Like most mornings, I got up today, made some coffee, and then sat down with my breviary to pray the Office of Readings. That's when I noticed that I had forgotten to pray Evening Prayer last night; the ribbons were still set at the end of Sunday Daytime Prayer, Week I.
I know how it happened: At midday yesterday I knew that I would be at the funeral home in the afternoon for a wake, so I saved my Daytime Prayer for then, carrying a breviary along. But the wake went very quickly, and I was in and out in just a few minutes with prayers said and the funeral Mass planned. Once I got home and had the funeral Mass squared away, it was already late in the afternoon, and I still had the Daytime Prayer to offer. So I did, thinking I would then save Evening Prayer for after supper. Not so wise, it turned out, because I never remembered to get back to it.
This sort of thing provides a simple example for a reflection on guilt, negligence, and the locating of culpability in our lives. It is an objectively serious sin for me as a religious and a priest to neglect to offer one of the hinge hours (i.e. Morning and Evening Prayer.) On the other hand, I didn't miss the prayer on purpose, but simply forgot. But this doesn't mean that I am not culpable. The sin, however, lies not in "missing Evening Prayer" but in failing to live a life that is vigilant and mindful enough so that grave obligations are not simply forgotten.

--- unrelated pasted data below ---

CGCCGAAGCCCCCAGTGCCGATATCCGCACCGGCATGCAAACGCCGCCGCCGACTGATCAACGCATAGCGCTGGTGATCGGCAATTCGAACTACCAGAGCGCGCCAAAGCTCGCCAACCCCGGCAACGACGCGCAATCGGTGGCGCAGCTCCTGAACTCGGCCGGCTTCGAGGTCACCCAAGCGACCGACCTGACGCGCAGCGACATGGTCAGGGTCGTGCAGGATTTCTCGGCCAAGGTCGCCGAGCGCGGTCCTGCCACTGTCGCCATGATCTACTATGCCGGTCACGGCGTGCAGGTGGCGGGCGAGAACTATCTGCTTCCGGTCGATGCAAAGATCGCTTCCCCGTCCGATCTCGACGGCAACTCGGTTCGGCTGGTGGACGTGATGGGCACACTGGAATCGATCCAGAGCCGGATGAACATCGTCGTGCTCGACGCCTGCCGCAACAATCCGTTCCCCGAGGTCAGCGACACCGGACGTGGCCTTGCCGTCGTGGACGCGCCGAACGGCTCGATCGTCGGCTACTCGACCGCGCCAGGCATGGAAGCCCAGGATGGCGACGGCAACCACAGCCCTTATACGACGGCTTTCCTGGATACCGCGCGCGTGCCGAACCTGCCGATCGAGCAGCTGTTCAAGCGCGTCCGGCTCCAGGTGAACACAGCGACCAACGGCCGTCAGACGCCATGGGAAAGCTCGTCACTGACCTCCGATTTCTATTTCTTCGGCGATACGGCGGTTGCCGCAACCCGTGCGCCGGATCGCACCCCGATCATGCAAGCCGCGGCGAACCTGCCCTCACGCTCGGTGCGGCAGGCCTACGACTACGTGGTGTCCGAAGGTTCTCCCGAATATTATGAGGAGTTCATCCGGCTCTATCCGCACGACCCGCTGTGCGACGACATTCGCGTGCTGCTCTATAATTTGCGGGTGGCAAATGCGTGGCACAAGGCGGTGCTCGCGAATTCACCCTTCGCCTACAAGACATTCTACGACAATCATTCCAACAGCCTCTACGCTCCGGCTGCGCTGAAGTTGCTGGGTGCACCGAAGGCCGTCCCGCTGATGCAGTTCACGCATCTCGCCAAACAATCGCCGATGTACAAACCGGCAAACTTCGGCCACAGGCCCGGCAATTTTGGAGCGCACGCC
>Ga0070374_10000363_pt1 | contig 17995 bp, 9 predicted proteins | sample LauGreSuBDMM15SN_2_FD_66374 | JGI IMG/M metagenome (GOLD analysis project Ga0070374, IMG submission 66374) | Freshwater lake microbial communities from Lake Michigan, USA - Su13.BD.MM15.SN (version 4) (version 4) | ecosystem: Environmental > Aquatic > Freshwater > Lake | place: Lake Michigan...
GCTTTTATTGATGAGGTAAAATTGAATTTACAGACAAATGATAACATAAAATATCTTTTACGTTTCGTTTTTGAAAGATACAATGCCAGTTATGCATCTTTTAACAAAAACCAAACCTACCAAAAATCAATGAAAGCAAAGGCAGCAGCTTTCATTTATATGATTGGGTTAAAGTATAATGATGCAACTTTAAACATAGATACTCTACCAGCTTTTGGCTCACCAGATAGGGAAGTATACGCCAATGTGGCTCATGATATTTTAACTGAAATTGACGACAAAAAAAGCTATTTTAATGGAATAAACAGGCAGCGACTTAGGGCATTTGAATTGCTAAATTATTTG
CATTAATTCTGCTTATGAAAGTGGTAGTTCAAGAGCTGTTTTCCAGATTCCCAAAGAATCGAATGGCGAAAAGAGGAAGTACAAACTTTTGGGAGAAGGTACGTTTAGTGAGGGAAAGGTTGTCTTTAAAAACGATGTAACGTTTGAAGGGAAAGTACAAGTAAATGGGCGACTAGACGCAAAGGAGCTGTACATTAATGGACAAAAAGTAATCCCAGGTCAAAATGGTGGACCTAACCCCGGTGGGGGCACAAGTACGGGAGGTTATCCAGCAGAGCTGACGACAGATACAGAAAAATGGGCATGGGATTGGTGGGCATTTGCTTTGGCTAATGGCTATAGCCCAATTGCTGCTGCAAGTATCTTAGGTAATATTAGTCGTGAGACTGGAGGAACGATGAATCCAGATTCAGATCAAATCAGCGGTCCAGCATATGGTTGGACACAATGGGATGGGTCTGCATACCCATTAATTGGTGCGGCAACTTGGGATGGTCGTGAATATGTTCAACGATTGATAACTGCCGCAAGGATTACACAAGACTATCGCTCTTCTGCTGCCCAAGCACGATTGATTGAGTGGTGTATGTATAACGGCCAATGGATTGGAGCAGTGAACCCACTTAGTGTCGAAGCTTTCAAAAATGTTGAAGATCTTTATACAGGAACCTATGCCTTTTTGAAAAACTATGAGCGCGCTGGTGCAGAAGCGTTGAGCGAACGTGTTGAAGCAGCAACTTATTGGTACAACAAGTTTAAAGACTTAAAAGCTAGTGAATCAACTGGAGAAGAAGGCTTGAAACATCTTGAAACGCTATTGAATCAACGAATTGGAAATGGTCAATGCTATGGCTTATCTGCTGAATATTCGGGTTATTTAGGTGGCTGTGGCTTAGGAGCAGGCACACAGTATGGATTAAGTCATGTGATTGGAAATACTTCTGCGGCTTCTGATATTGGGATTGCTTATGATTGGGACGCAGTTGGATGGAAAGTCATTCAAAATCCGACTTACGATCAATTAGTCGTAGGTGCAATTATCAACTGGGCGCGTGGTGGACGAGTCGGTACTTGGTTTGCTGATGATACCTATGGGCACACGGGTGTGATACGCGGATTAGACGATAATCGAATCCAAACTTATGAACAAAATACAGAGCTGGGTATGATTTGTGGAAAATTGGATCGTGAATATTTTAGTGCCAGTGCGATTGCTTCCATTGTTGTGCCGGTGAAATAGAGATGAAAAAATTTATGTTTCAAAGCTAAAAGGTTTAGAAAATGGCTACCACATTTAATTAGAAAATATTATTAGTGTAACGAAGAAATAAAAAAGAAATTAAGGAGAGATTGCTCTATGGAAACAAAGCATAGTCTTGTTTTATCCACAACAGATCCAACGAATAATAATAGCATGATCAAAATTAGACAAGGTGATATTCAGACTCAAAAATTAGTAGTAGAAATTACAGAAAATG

In my experience as a sinner, penitent, and confessor, there are many situations like this in which actual guilt lies not in the sinful act or sinful negligence, but in the failure to organize the rest of one's life in order to avoid occasions of sin and provide occasions of faithfulness. I think this is often true of ingrained habits of sin, particularly around the areas of speech or chastity. The spiritual work called for is not to "stop doing x" but to find the willingness to re-arrange one's life and patterns of thought to reduce the maladaptive function of the sin or to rid oneself of its occasions. For this reason I often invite penitents to 'do a little detective work,' trying to notice when and under what internal and external circumstances stubborn bad habits are likely to materialize. Turning this reflection on myself, I'm reminded that the fatigue and unstructured quietness of Sunday afternoon needs to be an invitation into the mystery of prayer, not an occasion of forgetting who I am and what I have promised.